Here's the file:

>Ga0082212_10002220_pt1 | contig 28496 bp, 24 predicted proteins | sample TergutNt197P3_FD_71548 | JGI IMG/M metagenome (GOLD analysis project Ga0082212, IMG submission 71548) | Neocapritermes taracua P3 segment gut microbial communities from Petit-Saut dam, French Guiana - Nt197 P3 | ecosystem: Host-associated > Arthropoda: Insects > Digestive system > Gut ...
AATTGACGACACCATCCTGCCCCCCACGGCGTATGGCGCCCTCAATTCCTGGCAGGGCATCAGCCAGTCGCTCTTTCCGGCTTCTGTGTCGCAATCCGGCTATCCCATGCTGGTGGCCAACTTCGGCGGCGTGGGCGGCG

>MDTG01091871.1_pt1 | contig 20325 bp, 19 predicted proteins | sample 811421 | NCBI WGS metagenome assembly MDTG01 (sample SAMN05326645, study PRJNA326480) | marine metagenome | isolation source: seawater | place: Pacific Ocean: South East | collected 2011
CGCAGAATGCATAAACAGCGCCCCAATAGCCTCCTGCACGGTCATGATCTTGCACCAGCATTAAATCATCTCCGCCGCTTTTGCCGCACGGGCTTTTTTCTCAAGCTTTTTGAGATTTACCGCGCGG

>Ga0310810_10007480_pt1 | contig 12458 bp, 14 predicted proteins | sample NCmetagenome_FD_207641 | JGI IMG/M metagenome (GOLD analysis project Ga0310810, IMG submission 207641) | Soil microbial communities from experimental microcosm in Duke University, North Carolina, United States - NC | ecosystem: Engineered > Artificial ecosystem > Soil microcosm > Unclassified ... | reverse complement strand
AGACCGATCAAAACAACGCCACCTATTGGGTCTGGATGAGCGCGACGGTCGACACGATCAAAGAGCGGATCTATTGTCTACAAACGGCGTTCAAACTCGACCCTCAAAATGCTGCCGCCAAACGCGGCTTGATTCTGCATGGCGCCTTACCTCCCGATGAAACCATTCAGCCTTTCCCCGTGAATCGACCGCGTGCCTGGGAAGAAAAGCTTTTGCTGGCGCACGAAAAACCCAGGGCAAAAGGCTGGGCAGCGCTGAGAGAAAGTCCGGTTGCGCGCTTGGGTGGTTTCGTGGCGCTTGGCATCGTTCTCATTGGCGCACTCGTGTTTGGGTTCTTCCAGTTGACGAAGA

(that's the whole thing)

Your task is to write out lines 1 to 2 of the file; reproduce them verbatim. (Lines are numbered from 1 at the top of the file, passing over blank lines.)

>Ga0082212_10002220_pt1 | contig 28496 bp, 24 predicted proteins | sample TergutNt197P3_FD_71548 | JGI IMG/M metagenome (GOLD analysis project Ga0082212, IMG submission 71548) | Neocapritermes taracua P3 segment gut microbial communities from Petit-Saut dam, French Guiana - Nt197 P3 | ecosystem: Host-associated > Arthropoda: Insects > Digestive system > Gut ...
AATTGACGACACCATCCTGCCCCCCACGGCGTATGGCGCCCTCAATTCCTGGCAGGGCATCAGCCAGTCGCTCTTTCCGGCTTCTGTGTCGCAATCCGGCTATCCCATGCTGGTGGCCAACTTCGGCGGCGTGGGCGGCG